Title: Midwife
Birthdate: 1811
Death Date: July 14, 1896
Plot Location: Section 104, Lot 41

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The modern title of “medical doctor” applies to one who is academically trained and credentialed to practice medicine. In years past it was often used to describe any person who made it their business to help people heal. They may have been advocates of alternative medicine or folk remedies, or they were midwives who appropriated the title because that’s how their patients referred to them.

Marguerite de Dardine was born in France but it’s not known when she immigrated or what training and experience she had to become a practicing midwife. It’s not known when she married or the first name of her husband. She did have personal experience in birthing her own children, and in some places that was sufficient qualification to become a midwife.

She had two sons, Emile (1848-1935) and Charles (1850-1899). There was no husband listed in the 1860 census but Marguerite’s occupation was not listed as most wives were, “keeping house.” City directories as early as 1861 list her occupation as “accoucheuse,” or midwife, which she probably had been practicing for years. She did so for at least 30 years while residing at 520 South 4th Street in Society Hill. She remained there until about 1893 when she lived briefly with Emile’s family in Atlantic City. 

An instance of her being regarded as a medical professional was reported as early as 1862. Marguerite went to court to insist that she be reimbursed for giving her patient a quart of medicine every day for almost ten months. The patient had dropsy, or an abnormal accumulation of fluid. 

The husband probably thought that, after ten months, the treatment was a farce. He was probably right, but the court sided with Marguerite, adding credibility to her practice and reputation.

The census in 1870 lists Marguerite as a “doctoress,” and ten years later the word “doctress” was overwritten by “midwife.” Emile and wife Rachel were living with his mother when their first child, Elizabeth Marguerite Petroff, was born in 1877. Two months later the child died of gastritis or stomach inflammation. She was the first in the family to be buried at Mount Moriah.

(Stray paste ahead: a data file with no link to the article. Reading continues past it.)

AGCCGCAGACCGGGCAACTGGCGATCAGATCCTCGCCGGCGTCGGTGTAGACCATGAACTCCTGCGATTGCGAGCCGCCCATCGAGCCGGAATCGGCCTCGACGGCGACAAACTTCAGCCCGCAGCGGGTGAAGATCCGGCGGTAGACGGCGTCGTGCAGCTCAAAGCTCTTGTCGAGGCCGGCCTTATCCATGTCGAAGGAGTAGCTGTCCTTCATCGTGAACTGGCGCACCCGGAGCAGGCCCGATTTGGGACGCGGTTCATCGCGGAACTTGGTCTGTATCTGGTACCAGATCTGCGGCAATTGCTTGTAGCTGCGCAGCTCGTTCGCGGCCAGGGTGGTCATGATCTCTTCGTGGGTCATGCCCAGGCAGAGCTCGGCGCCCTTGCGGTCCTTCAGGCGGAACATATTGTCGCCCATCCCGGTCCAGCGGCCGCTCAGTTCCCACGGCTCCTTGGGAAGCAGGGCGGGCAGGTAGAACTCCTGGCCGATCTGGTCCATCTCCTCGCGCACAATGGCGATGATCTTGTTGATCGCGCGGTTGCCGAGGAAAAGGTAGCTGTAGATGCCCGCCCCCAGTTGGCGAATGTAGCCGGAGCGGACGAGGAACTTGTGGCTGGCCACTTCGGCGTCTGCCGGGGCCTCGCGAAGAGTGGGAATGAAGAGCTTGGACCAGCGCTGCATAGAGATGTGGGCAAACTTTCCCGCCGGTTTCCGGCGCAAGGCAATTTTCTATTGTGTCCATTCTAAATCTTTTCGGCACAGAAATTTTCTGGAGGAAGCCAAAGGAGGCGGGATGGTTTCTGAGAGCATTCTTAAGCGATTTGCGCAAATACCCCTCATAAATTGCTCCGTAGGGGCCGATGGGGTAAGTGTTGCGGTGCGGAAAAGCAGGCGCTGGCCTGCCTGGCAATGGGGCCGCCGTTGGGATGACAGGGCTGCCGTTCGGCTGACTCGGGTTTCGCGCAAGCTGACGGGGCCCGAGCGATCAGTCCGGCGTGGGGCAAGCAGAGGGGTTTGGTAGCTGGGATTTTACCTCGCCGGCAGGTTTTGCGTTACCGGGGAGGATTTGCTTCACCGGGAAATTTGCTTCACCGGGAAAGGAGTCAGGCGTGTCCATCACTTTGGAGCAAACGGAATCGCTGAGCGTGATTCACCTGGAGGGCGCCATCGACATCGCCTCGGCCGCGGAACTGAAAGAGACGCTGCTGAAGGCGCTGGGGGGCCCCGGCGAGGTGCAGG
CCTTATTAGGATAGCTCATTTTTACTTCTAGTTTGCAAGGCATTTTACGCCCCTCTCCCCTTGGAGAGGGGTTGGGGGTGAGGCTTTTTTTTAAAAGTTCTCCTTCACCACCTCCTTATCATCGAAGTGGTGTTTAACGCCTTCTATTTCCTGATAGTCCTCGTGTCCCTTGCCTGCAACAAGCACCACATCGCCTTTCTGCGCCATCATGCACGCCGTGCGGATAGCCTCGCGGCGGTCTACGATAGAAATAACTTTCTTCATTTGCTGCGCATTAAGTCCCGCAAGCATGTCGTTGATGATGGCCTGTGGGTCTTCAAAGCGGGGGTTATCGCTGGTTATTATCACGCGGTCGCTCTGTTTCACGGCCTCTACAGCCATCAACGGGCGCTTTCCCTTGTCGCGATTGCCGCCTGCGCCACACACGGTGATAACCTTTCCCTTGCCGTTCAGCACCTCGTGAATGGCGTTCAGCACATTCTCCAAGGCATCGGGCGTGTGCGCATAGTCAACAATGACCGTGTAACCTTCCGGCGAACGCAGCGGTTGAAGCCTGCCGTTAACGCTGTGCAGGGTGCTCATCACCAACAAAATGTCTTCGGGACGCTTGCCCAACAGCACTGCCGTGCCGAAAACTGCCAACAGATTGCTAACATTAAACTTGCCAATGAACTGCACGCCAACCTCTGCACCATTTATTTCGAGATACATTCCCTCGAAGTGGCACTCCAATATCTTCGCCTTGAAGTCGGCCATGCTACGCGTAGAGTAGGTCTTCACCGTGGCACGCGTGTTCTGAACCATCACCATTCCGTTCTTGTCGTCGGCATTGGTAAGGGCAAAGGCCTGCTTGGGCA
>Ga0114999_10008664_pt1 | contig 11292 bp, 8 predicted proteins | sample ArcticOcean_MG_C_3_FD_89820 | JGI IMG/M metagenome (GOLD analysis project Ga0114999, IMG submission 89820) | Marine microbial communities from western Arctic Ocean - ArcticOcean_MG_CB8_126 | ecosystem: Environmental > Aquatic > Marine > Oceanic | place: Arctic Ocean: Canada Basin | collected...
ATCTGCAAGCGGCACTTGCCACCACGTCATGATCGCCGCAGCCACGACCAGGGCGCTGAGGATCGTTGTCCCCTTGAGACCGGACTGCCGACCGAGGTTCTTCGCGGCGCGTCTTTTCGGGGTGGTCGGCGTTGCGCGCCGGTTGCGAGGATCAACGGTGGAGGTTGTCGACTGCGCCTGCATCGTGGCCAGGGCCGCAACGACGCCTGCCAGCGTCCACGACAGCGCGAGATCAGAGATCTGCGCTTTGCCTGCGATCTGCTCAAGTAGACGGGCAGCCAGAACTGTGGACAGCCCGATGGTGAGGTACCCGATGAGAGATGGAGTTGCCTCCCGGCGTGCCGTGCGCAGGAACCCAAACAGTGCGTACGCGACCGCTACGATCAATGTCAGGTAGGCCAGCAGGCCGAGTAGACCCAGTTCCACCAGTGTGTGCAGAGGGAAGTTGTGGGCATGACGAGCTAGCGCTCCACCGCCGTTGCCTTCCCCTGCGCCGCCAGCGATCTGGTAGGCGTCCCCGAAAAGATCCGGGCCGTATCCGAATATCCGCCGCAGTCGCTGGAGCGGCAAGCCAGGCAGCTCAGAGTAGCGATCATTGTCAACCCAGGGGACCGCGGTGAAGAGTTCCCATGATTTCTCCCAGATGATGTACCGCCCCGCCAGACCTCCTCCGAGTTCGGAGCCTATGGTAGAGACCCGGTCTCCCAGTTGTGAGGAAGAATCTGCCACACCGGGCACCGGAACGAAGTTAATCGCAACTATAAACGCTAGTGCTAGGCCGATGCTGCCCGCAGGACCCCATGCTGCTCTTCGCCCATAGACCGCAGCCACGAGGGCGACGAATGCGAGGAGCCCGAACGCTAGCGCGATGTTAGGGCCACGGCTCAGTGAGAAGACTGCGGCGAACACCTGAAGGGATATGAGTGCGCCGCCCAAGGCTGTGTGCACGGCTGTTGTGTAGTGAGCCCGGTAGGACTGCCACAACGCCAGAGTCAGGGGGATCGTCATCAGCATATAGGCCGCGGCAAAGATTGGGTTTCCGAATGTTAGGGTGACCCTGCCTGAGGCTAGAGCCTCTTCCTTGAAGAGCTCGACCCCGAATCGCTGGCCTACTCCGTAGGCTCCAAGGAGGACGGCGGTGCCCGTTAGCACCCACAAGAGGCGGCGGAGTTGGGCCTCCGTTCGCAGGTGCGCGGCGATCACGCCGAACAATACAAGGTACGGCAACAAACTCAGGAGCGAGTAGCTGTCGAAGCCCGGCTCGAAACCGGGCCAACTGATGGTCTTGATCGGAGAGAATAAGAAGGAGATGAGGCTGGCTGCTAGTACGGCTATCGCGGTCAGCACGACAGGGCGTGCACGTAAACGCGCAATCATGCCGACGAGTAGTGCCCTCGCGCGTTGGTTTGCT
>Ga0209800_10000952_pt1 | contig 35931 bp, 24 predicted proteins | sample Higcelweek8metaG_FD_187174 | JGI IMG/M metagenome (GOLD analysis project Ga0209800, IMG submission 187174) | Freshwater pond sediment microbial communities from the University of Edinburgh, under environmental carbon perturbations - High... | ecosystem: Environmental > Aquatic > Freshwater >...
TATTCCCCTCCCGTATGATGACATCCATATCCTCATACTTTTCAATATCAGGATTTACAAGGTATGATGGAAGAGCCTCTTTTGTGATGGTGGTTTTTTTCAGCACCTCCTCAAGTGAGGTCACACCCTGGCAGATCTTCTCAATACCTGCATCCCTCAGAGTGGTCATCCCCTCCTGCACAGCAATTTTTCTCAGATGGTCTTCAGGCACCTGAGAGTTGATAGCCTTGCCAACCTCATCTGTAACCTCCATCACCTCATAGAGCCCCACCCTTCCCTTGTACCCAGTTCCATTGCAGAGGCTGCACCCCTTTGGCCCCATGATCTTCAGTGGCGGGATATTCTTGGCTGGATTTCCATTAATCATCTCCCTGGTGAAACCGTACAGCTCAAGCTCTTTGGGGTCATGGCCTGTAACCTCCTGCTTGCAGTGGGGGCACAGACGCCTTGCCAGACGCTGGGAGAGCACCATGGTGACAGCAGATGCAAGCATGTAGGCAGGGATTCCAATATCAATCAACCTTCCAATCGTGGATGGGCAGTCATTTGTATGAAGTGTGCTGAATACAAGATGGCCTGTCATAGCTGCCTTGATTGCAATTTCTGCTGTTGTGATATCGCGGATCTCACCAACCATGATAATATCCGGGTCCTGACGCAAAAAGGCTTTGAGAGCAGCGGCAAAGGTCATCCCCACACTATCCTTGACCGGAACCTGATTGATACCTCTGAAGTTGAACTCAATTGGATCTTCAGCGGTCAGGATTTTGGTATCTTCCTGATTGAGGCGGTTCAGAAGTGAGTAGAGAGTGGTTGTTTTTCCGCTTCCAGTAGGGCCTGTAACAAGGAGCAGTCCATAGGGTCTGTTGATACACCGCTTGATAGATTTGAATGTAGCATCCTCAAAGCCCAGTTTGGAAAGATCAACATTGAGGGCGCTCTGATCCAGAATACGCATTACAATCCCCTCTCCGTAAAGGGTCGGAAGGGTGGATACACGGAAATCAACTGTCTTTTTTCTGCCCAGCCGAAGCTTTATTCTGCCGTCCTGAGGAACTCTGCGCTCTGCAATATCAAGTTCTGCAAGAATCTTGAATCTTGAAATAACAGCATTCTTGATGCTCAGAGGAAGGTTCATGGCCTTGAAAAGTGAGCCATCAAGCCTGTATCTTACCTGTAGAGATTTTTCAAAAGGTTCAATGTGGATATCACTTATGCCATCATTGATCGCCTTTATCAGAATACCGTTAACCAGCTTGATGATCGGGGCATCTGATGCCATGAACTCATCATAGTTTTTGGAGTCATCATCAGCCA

On the death certificate, the signature line for “M.D.” was signed by Marguerite. In those days that would have been accepted as normal since births resulting in death were documented by the attendant, whether midwife or doctor. 

Toward the end of the 1800s, midwifery began to take a back seat to physicians in urban areas as medical knowledge expanded and was disseminated among their peers. The homeopathic ideas and traditions practiced by midwives began to appear in stark contrast to more “modern” remedies suggested by physicians.

When Marguerite died in 1896 she was living with Charles and his family on Gaskill Street, just around the corner from her former home on 4th Street. She was buried here with her infant granddaughter, as would be Emile, his wife, their other daughter and her husband.

Her grave marker, in the shape of a cross, includes a monogram of her initials in the center and an inscription on the base.

Japanese maple tree in front of a monument at Mount Moriah Cemetery

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